Bayesian First Aid: Pearson Correlation Test

March 17, 2014
By

(This article was first published on Publishable Stuff, and kindly contributed to R-bloggers)

Correlation does not imply causation, sure but, as Edward Tufte writes, “it sure is a hint.” The Pearson product-moment correlation coefficient is perhaps one of the most common ways of looking for such hints and this post describes the Bayesian First Aid alternative to the classical Pearson correlation test. Except for being based on Bayesian estimation (a good thing in my book) this alternative is more robust to outliers and comes with a pretty nice default plot. :)

Bayesian Fist Aid with Anscombe's quartet

Bayesian First Aid is an attempt at implementing reasonable Bayesian alternatives to the classical hypothesis tests in R. For the rationale behind Bayesian First Aid see the original announcement. The development of Bayesian First Aid can be followed on GitHub. Bayesian First Aid is a work in progress and I’m grateful for any suggestion on how to improve it!

The Model

The classical test of Pearson product-moment correlation coefficient between two paired variables $x_i$ and $y_i$ assumes bivariate normality. It assumes that the relation is linear and that both $x_i$ and $y_i$ are normally distributed. I’ve already written about a Bayesian alternative to the correlation test here and about how that model can be made more robust here. The Bayesian First Aid alternative is basically the robustified version with slightly different priors.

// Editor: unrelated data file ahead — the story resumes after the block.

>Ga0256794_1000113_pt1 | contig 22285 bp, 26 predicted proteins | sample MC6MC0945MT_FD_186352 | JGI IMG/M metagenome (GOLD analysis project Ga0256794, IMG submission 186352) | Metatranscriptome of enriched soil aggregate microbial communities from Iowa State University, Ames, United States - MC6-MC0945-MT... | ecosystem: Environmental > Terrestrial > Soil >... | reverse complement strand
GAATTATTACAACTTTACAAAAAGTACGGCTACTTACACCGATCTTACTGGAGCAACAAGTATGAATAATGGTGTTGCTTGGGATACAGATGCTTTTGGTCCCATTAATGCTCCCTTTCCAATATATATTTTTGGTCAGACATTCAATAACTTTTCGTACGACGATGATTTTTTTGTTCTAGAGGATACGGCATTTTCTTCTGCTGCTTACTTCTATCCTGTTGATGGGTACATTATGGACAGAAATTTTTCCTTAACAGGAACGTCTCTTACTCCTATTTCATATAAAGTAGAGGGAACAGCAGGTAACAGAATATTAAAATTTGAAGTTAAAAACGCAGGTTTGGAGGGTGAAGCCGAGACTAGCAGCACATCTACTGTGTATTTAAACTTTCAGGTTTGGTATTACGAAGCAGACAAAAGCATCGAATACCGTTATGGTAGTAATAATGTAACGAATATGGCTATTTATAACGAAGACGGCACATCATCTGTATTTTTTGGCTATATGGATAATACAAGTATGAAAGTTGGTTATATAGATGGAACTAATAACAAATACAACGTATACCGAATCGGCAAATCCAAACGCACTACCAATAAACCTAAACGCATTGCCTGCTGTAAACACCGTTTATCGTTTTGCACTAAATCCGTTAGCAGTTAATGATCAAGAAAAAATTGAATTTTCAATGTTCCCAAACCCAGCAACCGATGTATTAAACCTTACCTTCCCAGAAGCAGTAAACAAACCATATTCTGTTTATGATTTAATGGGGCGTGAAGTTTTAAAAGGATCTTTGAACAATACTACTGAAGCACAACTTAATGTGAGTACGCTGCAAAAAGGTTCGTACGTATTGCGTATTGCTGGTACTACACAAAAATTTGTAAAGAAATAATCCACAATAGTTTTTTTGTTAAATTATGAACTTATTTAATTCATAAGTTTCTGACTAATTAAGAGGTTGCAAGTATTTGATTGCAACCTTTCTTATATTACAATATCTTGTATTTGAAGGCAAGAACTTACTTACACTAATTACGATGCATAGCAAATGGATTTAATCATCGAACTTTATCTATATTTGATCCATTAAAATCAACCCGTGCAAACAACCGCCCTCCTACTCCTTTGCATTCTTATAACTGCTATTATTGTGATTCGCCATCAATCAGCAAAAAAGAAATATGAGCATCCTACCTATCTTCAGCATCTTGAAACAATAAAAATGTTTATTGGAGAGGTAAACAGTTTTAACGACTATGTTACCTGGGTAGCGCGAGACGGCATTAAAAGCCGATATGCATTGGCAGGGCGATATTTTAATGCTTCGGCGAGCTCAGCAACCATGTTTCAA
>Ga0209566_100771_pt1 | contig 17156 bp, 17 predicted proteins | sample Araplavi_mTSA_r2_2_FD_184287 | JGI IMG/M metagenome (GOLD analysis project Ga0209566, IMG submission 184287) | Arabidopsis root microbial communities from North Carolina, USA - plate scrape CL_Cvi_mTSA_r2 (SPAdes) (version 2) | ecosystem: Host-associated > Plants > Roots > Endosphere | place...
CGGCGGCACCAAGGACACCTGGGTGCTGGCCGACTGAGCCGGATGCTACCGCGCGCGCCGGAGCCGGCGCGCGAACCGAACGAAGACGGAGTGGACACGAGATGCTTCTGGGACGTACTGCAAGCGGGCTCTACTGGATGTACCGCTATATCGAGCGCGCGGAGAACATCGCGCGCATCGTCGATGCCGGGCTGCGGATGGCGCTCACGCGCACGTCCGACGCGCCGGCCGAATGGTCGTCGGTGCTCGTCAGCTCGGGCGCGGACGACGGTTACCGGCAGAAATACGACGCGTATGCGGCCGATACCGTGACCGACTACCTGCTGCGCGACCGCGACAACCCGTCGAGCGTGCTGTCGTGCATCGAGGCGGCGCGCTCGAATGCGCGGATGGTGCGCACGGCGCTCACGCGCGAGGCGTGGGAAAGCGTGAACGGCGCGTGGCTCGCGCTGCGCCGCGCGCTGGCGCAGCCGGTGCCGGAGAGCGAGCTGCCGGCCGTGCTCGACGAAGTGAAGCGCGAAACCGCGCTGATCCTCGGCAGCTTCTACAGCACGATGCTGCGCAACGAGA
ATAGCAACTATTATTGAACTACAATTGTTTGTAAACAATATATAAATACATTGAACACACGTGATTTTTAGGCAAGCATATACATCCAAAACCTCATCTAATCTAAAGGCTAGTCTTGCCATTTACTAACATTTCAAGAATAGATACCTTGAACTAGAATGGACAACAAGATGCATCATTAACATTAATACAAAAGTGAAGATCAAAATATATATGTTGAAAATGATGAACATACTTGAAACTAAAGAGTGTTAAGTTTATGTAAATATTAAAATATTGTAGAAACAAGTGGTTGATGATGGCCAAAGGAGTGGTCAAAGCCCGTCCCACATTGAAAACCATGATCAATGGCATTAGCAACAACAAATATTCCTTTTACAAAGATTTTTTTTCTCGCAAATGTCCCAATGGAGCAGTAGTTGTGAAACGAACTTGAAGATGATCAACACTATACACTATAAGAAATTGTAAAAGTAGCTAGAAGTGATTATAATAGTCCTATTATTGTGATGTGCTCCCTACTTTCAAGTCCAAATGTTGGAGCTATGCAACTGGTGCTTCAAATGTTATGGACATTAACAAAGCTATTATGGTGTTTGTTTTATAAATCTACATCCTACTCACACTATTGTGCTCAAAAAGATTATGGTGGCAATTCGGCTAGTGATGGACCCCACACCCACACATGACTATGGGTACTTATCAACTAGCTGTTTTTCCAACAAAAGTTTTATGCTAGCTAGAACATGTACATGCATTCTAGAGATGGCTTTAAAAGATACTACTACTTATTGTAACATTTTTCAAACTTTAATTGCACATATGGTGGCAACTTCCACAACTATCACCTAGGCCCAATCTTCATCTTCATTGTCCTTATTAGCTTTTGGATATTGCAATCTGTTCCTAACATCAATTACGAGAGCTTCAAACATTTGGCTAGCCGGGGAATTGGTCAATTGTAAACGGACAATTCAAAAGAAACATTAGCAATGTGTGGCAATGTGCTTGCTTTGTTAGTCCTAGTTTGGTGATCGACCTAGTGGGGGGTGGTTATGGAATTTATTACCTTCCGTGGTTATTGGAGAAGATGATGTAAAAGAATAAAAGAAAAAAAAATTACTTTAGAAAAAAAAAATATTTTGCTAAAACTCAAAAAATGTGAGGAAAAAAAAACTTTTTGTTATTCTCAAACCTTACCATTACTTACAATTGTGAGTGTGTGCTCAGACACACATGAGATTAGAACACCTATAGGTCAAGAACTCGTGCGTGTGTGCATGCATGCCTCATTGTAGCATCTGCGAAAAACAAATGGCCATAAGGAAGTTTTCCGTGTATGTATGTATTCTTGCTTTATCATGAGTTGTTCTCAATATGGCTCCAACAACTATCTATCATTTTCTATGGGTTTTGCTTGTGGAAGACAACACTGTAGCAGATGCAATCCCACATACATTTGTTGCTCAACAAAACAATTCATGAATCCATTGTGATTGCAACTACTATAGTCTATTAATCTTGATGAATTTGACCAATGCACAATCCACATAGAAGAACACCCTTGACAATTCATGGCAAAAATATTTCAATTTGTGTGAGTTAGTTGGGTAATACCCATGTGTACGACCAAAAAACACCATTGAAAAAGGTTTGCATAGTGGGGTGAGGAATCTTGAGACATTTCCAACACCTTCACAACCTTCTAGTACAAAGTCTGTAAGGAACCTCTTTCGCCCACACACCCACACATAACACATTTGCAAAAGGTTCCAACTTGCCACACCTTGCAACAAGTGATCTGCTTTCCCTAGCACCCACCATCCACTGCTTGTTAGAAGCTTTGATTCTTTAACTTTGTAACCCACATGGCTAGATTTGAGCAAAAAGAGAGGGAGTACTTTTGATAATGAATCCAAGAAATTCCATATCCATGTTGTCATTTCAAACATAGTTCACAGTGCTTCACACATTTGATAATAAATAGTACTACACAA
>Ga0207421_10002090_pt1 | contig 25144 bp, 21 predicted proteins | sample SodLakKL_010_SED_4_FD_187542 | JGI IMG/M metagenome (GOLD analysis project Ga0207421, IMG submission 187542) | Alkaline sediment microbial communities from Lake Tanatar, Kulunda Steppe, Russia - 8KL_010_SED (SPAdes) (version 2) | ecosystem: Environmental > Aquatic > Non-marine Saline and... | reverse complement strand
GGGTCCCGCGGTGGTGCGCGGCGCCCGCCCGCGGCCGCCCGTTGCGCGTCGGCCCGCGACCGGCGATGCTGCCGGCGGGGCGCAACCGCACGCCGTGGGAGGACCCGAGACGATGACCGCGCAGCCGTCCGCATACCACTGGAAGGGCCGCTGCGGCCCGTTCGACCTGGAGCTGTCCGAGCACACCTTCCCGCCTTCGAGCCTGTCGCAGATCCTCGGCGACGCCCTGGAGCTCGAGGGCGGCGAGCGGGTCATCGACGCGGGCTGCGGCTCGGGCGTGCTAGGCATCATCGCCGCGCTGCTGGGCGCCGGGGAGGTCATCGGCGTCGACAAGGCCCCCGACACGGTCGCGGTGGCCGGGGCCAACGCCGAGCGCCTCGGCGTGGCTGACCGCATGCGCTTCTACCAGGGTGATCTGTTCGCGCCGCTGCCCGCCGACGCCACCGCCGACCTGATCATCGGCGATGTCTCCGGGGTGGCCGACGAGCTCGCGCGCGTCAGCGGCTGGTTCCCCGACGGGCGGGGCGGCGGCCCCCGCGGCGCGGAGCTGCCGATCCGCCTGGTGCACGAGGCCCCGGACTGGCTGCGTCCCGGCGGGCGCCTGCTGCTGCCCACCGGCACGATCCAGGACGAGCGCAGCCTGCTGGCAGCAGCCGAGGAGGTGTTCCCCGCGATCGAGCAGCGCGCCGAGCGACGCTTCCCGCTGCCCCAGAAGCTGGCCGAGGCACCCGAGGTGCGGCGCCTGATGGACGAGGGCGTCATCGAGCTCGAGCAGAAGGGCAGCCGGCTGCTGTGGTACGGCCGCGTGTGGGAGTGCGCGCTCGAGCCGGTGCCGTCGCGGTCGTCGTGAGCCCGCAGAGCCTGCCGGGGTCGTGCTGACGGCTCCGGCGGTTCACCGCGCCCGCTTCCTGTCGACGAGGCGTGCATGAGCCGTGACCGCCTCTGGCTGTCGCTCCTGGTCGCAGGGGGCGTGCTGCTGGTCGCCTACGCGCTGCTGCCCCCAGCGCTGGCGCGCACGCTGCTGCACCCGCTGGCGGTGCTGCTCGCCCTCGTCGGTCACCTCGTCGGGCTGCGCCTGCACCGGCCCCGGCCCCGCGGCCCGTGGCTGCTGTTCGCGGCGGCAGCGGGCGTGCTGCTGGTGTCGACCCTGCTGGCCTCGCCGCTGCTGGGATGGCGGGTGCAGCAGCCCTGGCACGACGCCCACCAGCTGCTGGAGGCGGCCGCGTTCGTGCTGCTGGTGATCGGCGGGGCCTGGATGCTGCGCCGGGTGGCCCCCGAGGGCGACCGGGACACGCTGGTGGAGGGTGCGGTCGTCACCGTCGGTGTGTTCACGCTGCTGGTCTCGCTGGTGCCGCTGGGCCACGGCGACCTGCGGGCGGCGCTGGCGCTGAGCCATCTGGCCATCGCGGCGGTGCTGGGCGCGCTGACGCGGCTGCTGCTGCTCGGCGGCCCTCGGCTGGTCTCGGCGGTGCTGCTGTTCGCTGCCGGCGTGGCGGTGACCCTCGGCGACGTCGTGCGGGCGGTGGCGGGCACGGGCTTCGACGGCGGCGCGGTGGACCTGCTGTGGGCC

Instead of a bivariate normal distribution we’ll assume a bivariate t distribution. This is the same trick as in the Bayesian First Aid alternative to the t-test, compared to the normal distribution the wider tails of the t will downweight the influence of stray data points. The model has six parameters: the means of the two marginal distributions ($\mu_x,\mu_y$), the SDs ($\sigma_x,\sigma_y$), the degree-of-freedoms parameter that influences the heaviness of the tails ($\nu$), and finally the correlation ($\rho$). The SDs and $\rho$ are then used to define the covariance matrix of the t distribution as:

$$% <![CDATA[ \Sigma = \begin{bmatrix} \sigma_x^2 & \rho\sigma_y\sigma_x \ \rho\sigma_y\sigma_x & \sigma_y^2 \end{bmatrix} %]]>$$

The priors on $\mu_x,\mu_y, \sigma_x,\sigma_y$ and $\nu$ are also the same as in the alternative to the two sample t-test, that is, by peaking at the data we set the hyperparameters $M_\mu, S_\mu, L_\sigma$ and $H_\sigma$ resulting in a, for all practical purposes, flat prior. When modeling correlations it is common to directly put a prior distribution on the covariance matrix (the Inverse-Wishart distribution for example). Here we instead do as described by Barnard, McCulloch & Meng (2000) and put separate priors on $\sigma_x,\sigma_y$ and $\rho$, where $\rho$ is given a uniform prior. The advantage with separate priors is that it gives you greater flexibility and makes it easy to add prior information into the mix.